Java is a funny language - the ease in which code can be decompiled is astonishing. Eclipse plugins exist to make it a simple double-click on a compiled class file.
I spent a fair proportion of time this weekend adding code obfuscation to one of my projects, and it was relatively easy, despite the complexity of the software. Code obfuscation is normally a matter of working out what files to obfuscate, specifying the library code these files depend on, and setting up an ANT task to run it.
In the case of my project, it is somewhat more complex due to its software architecture: it is entirely composed of plugins, which have weak interdependencies. To handle this I developed a few custom ANT tasks to discover each of the plugins, work out their relationships, and then obfuscate appropriately. This is a relatively nice solution, as with the rest of my ANT script, as it means that plugins can be developed with no interaction necessary to reconfigure the build script.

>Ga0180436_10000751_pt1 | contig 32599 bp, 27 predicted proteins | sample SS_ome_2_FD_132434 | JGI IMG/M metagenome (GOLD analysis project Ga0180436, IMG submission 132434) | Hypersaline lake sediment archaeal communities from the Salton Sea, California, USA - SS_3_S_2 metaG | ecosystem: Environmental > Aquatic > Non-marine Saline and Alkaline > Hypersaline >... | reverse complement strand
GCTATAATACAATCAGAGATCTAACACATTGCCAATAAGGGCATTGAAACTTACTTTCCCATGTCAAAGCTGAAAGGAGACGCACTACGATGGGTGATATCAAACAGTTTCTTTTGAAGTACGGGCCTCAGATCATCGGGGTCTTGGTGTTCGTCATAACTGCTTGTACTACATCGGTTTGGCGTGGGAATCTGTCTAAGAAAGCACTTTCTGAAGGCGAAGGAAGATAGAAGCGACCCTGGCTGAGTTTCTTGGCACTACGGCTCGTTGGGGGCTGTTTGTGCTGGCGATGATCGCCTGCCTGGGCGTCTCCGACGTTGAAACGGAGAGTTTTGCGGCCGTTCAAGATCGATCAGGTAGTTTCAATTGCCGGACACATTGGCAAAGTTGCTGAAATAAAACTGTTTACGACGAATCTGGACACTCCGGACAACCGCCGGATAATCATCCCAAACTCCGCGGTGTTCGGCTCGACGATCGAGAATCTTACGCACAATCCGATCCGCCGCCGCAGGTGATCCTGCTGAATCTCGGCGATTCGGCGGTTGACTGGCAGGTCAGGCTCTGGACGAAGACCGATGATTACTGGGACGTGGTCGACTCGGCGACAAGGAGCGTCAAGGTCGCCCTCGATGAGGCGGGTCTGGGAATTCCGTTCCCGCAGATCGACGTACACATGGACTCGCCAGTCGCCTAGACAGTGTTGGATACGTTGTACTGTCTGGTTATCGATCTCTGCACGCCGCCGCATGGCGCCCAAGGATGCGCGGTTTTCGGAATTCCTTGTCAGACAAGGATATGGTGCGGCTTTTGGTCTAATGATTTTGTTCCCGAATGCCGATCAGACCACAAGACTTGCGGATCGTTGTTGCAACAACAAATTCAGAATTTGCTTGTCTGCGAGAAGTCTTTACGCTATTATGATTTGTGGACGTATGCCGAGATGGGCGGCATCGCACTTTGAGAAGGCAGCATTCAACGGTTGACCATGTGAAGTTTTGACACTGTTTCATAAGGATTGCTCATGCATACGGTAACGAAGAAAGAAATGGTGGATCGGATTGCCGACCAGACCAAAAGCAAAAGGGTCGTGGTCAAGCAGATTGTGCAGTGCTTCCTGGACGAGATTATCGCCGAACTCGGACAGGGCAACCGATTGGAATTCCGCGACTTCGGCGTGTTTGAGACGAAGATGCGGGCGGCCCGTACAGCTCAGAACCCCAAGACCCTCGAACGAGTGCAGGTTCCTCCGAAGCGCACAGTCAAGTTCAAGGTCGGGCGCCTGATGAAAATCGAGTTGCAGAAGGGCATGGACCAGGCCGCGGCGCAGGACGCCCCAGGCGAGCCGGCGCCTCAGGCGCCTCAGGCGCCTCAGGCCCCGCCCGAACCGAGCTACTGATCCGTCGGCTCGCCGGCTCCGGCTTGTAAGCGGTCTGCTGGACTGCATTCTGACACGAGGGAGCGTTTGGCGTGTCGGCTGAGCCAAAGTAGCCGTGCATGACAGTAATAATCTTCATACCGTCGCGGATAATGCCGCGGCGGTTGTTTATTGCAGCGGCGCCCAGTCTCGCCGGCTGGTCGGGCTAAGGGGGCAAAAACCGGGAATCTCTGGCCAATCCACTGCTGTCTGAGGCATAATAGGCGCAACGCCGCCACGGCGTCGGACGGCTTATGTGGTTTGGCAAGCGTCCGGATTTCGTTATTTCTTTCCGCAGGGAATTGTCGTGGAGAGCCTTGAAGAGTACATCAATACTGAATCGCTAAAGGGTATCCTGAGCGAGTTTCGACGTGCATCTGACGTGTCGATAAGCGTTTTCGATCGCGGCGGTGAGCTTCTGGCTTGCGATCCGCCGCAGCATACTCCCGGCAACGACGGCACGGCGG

This is particularly nice when it comes to my continuous build server - I get hourly builds (where data has changed in our code repository), and nightly builds regardless that are now fully obfuscated. In addition, my nightly build runs a whole barrage of tests and report generation tools to always keep us informed.
It takes a fair while to set up such a system, but the value is immense - other people involved with this application can download a build that is no more than a day out of date. This allows for frequent testing, as well as the certainty that we can always build our software.
If anyone has suggestions for other things that a continuous integration server should run, then please let me know.
Thoughts on “Obfuscating Java Code and Continuous Integration”